How JustAnswer Works:
  • Ask an Expert
    Experts are full of valuable knowledge and are ready to help with any question. Credentials confirmed by a Fortune 500 verification firm.
  • Get a Professional Answer
    Via email, text message, or notification as you wait on our site.
    Ask follow up questions if you need to.
  • 100% Satisfaction Guarantee
    Rate the answer you receive.
Ask Lane Your Own Question
Category: Tax
Satisfied Customers: 12063
Experience:  Law Degree, specialization in Tax Law and Corporate Law, CFP and MBA, Providing Financial & Tax advice since 1986
Type Your Tax Question Here...
Lane is online now
A new question is answered every 9 seconds

As a sole proprietor, what do I need to do to become a

Customer Question

As a sole proprietor, what do I need to do to become a corporation how would this affect my taxes?
Submitted: 2 years ago.
Category: Tax
Expert:  Lane replied 2 years ago.
Hi,There are essentially 2 tyoes of corporations (an S-corp and a C-Corp) How much do you know about the differences there?
Expert:  Lane replied 2 years ago.
OK, still don't see you coming into the chat I'll answer generally.The first step is filing the appropriate articles with the secretary of state in your state, to be a corporation OR an LLC.In MY opinion LLC is a good place to start (provides the corporate liability of a corporation with the flexibility of a sole-proprietorship (or partnership if there are two or more owners)...Next, you decide how you want to be taxed ... a C-Corporation pays it's own taxes (at corporate rates - files an 1120) ... an S-Corporation does not pay taxes, but (like a partnership) passes the income or losses to the owner through a K-1 that is used to report the losses on the owners 1040 (SOMEWHAT similar to how the schedule C is used to report income or losses from your sole proprietorship on your 1040 now)
Expert:  Lane replied 2 years ago.
One problem with the C-Corp, is double taxation, becasue once the corporation is taxed at corporate rates on it's form 1120, if dividends are paid to the owners, then there is a 1099-Div and the indiviidual is taxed AGAIN at personal rates on the 1040.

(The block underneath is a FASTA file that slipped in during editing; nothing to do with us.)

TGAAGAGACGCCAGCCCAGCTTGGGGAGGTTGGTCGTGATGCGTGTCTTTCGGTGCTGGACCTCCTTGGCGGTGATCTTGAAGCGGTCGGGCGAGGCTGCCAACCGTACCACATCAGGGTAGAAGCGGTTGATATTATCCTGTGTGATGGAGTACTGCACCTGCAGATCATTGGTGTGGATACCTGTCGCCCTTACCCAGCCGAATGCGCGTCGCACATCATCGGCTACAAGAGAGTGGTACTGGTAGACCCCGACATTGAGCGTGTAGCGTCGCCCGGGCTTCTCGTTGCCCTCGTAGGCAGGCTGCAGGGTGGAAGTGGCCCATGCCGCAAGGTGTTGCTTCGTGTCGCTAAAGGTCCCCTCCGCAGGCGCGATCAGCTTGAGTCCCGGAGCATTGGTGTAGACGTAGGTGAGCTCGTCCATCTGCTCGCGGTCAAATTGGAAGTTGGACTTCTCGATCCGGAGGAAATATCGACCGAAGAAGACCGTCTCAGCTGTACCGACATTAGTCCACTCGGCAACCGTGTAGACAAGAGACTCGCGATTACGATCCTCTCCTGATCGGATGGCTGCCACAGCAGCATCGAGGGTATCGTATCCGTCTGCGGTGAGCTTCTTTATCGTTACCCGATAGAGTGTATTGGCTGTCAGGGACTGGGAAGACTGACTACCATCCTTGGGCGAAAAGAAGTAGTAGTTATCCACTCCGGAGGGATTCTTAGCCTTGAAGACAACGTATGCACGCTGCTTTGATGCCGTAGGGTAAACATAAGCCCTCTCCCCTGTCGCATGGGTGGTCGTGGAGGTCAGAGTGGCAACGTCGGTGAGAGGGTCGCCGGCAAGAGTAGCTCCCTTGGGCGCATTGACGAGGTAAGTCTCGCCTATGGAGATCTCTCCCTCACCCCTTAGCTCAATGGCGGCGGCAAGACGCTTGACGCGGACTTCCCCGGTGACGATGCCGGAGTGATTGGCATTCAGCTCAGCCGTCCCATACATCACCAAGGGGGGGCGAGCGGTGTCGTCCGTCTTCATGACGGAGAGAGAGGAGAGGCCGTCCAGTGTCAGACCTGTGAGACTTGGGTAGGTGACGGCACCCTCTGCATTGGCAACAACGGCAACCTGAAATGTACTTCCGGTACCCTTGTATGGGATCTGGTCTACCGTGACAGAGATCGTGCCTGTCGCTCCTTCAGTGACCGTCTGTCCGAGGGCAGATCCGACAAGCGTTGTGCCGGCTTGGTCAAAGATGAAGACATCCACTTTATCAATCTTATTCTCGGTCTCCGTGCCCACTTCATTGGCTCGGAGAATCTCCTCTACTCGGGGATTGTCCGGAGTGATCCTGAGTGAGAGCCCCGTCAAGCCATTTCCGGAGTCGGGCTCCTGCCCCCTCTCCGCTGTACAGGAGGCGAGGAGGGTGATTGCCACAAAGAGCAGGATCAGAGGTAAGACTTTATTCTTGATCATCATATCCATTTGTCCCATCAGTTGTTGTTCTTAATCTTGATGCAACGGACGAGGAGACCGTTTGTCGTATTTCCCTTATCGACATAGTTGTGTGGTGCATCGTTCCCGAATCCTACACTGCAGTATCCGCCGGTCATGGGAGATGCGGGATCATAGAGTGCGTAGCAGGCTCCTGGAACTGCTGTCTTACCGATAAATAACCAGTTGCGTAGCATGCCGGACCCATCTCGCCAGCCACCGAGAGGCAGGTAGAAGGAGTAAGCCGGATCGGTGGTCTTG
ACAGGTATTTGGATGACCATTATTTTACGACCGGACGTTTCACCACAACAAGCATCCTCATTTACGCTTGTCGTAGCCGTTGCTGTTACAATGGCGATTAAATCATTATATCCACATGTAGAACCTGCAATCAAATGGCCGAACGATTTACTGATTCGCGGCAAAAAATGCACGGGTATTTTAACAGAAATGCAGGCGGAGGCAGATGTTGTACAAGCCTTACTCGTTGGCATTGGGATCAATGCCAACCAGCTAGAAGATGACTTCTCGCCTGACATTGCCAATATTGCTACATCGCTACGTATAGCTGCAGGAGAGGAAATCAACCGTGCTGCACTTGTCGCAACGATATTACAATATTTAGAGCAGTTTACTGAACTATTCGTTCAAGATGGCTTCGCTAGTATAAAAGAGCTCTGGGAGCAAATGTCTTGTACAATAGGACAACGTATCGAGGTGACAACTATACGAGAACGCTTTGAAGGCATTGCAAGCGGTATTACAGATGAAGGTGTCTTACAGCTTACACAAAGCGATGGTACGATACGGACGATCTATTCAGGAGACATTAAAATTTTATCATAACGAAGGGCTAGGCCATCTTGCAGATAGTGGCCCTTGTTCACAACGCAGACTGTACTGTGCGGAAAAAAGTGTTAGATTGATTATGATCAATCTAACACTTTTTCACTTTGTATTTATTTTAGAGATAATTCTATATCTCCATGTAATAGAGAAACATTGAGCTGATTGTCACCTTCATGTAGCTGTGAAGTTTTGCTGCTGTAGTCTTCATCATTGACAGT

Expert:  Lane replied 2 years ago.
Bot***** *****ne? (not knowing more about your business, ot what you're trying to accomplish) (1) LLC's owners pay taxes on their own return much like a sole proprietor or parnet in a partnership ... no difference in the tax amount (But there is that corporate protection).(2) S-Corps are ALSO passthroughs (K-1 rather than a schedule C) but come with much more administrative overhead - must pay yourself a salary, must do payroll taxes, must pay in to social securiity at least monthly ... and unless you are so hiighly profitable (above what your regular expenses and the required corporate salary is) there is no tax benefit. There CAN be some savings in social securty and medicare levels of HOGH levels of profitability.And (3) with the C-Corp, you have all that same overhead AND double taxation on the dividends as well As far as filing goes?, you can start wiith either a Corporation or LLC with your secretary of state and can then ELECT to be taxed as EITHER an s-corp (form 2553 with IRS) or a C-Corp (form 8332 with IRS) ... and if you start out as a corporation with your secretary of state and do nothing else, you WILL be taxed as a egular C-Corporation, by default. Hope this helpsLane
Expert:  Lane replied 2 years ago.
If this HAS helped, I would appreciate a positive rating (using the stars or faces on your screen) That’s how I'm credited for the work here. let me know if you have questions ...
Expert:  Lane replied 2 years ago.
I’m just checking back in to see how everything’s going.
Did my answer help?
Let me know…